Changes ordered to charges for state-owned cars
Posted November 4, 2011
Raleigh, N.C. — North Carolina officials have ordered changes in how state agencies are charged for the use of state-owned vehicles, two years after a WRAL News investigation found agencies were paying for vehicles that sat idle.
Agencies lease vehicles from the state Motor Fleet Management Division. By law, the division charges for a monthly minimum of 1,050 miles per car and more for each mile over that. The cost covers maintenance, insurance and gas.
However, if cars travel fewer than 1,050 miles a month, agencies must still pay the flat rate.
Moses Carey, secretary of the state Department of Administration, which oversees the motor fleet, issued a memo Tuesday to agency heads removing the monthly minimum, effective Jan. 1. Instead, Motor Fleet Management will bill agencies only for the miles driven, along with a $35 monthly charge per vehicle to cover insurance.
"We believe that this is a more appropriate model for these times," Carey wrote. "It appears that nearly every agency will save money."
In 2009, WRAL Investigates pored over thousands of driving logs for motor fleet vehicles and found agencies spending millions of taxpayer dollars to go nowhere. The Department of Correction, for example, paid $2,000 for one car that sat idle for five straight months.
When another search of driving logs last year revealed little change, Gov. Beverly Perdue and House Speaker Thom Tillis both expressed frustration at management of state-owned vehicles. Perdue had asked a panel she appointed to root out waste in state government to review Motor Fleet Management operations.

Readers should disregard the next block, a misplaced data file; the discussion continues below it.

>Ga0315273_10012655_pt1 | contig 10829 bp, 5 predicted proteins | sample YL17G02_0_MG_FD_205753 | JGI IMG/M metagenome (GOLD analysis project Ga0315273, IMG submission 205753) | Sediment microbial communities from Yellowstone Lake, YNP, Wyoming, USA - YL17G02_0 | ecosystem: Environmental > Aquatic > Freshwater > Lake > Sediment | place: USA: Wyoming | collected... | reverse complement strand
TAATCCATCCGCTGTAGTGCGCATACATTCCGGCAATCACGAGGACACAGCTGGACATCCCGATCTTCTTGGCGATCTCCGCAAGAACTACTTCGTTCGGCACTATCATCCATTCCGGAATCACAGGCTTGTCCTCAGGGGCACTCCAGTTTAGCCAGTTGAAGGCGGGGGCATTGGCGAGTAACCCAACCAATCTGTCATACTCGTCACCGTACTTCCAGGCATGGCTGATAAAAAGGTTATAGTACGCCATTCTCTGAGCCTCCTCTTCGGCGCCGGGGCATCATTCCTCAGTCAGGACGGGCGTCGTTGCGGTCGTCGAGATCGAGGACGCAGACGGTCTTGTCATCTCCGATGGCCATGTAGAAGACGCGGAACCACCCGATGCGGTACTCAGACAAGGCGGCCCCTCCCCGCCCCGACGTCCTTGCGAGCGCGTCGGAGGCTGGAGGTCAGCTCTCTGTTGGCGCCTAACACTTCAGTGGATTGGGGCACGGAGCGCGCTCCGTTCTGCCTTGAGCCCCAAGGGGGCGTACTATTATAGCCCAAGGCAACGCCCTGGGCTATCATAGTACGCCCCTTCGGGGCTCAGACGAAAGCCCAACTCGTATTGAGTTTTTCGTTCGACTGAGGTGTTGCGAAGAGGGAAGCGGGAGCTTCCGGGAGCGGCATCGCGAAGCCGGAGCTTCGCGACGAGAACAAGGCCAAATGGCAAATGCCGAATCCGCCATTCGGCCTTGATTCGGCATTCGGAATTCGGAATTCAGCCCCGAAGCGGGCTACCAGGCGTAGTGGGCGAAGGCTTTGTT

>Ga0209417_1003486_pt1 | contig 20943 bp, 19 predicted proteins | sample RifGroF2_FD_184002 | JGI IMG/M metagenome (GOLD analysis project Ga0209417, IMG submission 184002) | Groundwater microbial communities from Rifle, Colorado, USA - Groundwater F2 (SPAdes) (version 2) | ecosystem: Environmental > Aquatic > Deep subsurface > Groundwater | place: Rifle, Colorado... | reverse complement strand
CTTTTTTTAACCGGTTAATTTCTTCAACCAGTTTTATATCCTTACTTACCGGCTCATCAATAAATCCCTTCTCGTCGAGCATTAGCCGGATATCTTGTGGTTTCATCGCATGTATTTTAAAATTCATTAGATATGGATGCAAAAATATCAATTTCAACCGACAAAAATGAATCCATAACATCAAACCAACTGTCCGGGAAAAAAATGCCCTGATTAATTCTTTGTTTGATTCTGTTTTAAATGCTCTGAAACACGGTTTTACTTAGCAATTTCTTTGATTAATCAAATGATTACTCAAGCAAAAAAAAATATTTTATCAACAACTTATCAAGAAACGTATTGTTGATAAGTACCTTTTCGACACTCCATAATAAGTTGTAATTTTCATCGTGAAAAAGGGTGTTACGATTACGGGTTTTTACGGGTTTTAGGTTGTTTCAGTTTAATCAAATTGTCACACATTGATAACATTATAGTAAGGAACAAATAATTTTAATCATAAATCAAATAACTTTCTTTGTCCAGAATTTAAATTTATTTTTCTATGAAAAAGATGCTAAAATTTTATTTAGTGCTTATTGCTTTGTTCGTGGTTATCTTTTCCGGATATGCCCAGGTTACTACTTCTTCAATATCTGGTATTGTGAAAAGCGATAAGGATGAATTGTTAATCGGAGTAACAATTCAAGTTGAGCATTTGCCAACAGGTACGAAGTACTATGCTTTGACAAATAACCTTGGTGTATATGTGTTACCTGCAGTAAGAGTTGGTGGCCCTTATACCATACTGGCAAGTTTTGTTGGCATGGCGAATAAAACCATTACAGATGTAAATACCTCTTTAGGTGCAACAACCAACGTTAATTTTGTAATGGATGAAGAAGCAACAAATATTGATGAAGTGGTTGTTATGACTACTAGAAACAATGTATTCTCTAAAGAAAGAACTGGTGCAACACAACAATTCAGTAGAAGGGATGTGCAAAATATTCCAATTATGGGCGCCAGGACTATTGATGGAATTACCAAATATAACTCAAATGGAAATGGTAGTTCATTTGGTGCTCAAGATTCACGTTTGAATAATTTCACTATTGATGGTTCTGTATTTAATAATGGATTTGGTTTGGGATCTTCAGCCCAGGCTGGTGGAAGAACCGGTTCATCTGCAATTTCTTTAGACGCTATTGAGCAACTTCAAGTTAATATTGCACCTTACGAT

Speros Fleggas, deputy secretary of the state Department of Administration, said the new policy will likely save the state $3 million to $4 million a year.
The excess money Motor Fleet Management collected previously went into a reserve account for the division. Lawmakers pulled $30 million from that account this year to help balance the budget, but that probably won't happen next year under the new rules, Fleggas said.
"Motor Fleet is not there to make a profit," he said.
Fleggas and Anne Bander, chief operating officer of the Department of Administration, said the new rules will take pressure off agencies under travel restrictions or those that use vehicles seasonally and for short trips.
"I think we're all trying to look for ways to do things more efficiently and cost effectively," Bander said.
Officials aren't concerned that they won't be able to cover the cost of vehicles.
"We've really peeled the onion about as much as we could," Bander said.